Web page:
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Crushing evil through AI technology

Former-CIA agent starts non-profit to equip LEOs with real-time human trafficking intel — for free!

DeliverFund flag photo.jpg

DeliverFund has worked with over 500 law enforcement agencies across the country, by either providing training or operational support.

On August 31, 1987, Ryan Vanluchene was playing near his home in Libby, Montana, when he was kidnapped, sexually assaulted and murdered by a repeat sex offender. The murderer had recently been paroled from prison two years early due to good behavior.

One of Ryan’s friends, DeliverFund Chief of Operations, Shane Erickson, said Ryan’s death shaped his desire to protect the community and hold criminals accountable.

Shane started this pursuit of justice by becoming a local law enforcement officer in Montana. After five years on patrol, he moved into detectives. After another two years, Shane was promoted and took over as the investigation’s division supervisor. Shane enjoyed serving his community in rural Montana, but he longed to make a bigger impact.

Also living in a nearby Montana community was prior US Air Force Pararescueman and ex-CIA operative, Nic McKinley. Nic’s world travels made him no stranger to human trafficking. “I saw human trafficking happening when I was in the Air Force. I just didn’t realize exactly that’s what it was…And then at the CIA, once I knew what it was, I was seeing it happen everywhere.”

As Nic left public service, he saw a void between the international crisis of human trafficking and the lack of resources to solve these crimes. It was this gap that inspired Nic to found DeliverFund in 2014, where he continues to serve as the non-profit’s chief executive officer.

According to its website, “DeliverFund disrupts global human trafficking markets by combining uniquely qualified personnel with the best technologies and then leveraging them in new ways to reach and rescue victims of human trafficking.”

Both Nic and Shane have a deep respect for federal, state and local law enforcement officials. They recognize that only our law enforcement agencies have the authority to serve search warrants and make arrests. What law enforcement lacks is the technology, training and time to process the aggregate human trafficking data that is available on the internet.

Nic pointed out that there is a federal agency to investigate the illicit sales of narcotics (DEA) and the illicit sale of alcohol, tobacco, and firearms (ATF), yet all of these commodities have legal purposes and legal distribution channels. In contrast, per the 13th Amendment of the US Constitution, 100% of human trafficking is illegal yet no federal law enforcement agency is dedicated to pursuing these investigations.

According to the Department of Homeland Security’s website, “HSI has dedicated human trafficking investigative groups within its domestic field offices and participates in more than 90 human trafficking task forces nationwide.”

As a detective supervisor, Shane worked with ICE and the FBI on human trafficking cases, but they primarily focus their attention on the most vulnerable, infants and children.

I spoke with an investigator working on an HSI task force who confirmed that the bulk of their case work is crimes against children. When they do work adult human trafficking cases, it is usually a means to another end.

This leaves the burden of these crimes to state and local law enforcement officials.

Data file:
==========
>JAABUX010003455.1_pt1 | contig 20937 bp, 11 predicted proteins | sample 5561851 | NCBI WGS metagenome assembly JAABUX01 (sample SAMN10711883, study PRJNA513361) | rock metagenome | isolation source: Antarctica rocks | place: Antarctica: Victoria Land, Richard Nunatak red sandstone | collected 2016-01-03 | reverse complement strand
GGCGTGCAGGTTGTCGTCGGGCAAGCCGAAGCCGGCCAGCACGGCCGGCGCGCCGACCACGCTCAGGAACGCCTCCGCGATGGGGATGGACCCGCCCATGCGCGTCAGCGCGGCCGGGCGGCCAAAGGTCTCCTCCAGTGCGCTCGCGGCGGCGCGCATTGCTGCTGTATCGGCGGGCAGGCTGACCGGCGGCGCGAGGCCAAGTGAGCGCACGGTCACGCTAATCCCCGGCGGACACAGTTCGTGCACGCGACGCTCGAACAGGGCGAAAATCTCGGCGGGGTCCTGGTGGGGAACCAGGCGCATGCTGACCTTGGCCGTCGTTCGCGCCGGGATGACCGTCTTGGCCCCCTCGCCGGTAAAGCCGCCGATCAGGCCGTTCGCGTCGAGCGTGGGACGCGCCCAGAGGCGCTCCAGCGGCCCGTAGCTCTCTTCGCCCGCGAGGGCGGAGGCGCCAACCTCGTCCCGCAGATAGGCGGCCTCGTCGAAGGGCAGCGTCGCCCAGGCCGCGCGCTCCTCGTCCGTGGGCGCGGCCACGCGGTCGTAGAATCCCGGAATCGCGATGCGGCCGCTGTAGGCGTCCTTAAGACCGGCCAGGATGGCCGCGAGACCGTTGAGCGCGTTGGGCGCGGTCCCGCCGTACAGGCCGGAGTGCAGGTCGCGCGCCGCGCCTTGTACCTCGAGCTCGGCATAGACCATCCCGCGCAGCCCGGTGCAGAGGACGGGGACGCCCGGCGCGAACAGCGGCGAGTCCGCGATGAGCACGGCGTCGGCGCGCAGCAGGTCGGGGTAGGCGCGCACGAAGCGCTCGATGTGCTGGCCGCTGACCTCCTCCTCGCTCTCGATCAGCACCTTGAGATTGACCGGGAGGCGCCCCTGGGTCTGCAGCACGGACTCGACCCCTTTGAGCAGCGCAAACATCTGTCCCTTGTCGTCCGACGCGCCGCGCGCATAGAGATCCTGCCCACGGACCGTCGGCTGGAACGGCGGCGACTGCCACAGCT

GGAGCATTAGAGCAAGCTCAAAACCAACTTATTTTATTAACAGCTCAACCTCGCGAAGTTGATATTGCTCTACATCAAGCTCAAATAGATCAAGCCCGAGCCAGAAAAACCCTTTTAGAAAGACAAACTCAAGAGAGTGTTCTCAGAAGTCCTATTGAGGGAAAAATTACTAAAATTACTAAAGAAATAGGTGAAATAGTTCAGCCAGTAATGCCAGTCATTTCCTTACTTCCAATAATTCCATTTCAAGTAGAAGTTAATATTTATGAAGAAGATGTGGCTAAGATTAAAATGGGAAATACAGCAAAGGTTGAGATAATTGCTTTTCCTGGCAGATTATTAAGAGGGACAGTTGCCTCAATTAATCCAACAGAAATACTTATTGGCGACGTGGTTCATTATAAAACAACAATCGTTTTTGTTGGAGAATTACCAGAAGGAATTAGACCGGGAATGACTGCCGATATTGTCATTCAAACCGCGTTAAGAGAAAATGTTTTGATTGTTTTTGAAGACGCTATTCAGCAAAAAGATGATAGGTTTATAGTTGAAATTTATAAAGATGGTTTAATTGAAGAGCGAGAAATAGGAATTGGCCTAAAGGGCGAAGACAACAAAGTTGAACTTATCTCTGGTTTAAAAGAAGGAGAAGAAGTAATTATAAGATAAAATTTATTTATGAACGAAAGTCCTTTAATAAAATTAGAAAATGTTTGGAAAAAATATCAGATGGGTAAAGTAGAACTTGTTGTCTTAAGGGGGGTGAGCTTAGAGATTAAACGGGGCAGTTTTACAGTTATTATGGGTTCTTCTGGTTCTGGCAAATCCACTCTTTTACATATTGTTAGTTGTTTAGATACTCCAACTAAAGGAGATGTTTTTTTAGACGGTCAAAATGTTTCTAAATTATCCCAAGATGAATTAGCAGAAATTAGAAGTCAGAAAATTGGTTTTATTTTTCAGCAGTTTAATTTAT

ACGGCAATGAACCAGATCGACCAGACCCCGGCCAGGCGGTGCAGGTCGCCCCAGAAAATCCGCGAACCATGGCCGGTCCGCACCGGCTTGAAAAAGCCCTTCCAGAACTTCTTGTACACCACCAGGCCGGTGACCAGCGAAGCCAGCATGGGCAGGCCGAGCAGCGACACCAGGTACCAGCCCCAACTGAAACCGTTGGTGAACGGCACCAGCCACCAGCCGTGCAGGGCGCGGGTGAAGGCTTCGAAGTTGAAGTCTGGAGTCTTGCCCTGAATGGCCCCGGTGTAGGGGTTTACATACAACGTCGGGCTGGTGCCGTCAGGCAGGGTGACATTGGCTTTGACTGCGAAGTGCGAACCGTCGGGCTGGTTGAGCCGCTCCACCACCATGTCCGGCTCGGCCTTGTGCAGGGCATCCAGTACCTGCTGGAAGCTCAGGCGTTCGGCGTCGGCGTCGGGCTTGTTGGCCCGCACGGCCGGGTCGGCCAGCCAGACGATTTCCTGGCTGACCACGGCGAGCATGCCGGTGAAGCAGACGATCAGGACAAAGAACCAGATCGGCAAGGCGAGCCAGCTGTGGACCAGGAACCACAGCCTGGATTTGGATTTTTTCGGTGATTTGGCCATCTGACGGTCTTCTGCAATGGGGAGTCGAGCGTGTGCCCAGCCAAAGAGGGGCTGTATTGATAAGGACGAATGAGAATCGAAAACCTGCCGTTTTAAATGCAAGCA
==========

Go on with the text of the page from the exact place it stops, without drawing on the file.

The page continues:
Understaffed and underfunded

According to the U.S. Department of Justice, Bureau of Justice Statistics (BJS), nearly half of all law enforcement agencies in the U.S. have fewer than 10 sworn officers on staff, 73% have fewer than 25 and 86% have less than 50.

Coming from the CIA, Nic assumed that American law enforcement had connectivity to share resources and information, much like the international intelligence community. He also believed that law enforcement had more access to training and technology. Nic quickly realized that law enforcement did not need more people to conduct surveillance and kick doors. They needed a technology hack.

How DeliverFund partners with LE

DeliverFund has worked with over 500 law enforcement agencies across the country, by either providing training or operational support.

When a law enforcement agency requests to partner with DeliverFund, Shane or another staff member can deploy to that region to assist with the initial operation(s). DeliverFund analysts will scour websites known to advertise illicit sex and cross-reference all information in DeliverFund’s AI-driven database known as P.A.T.H. (Platform for the Analysis and Targeting of Human Traffickers).

DeliverFund builds intelligence target packages for the operation. This gives law enforcement fresh, actionable intelligence to work. As law enforcement officials contact girls working illicit websites, they can send additional intelligence to DeliverFund to further analyze. This builds the law enforcement investigations and assists in making arrests.

DeliverFund is able to pivot its intelligence analysts in a matter of minutes based on the needs of law enforcement.

After law enforcement agencies feel comfortable with the work product, DeliverFund can provide their services remotely.

DeliverFund’s proprietary software also has a deconfliction function, so that LEOs in other jurisdictions will be alerted of overlapping investigations with other agencies. This assists with both investigative intelligence and officer safety. All of this is offered to law enforcement completely free of charge.

Protecting police officers

With real-time data, law enforcement officers know the identities of suspects, victims, associated vehicles and criminal histories. This allows LEOs to request more resources such as additional officers/detectives, Special Weapons and Tactics (SWAT) teams, air/drone support, and/or K9.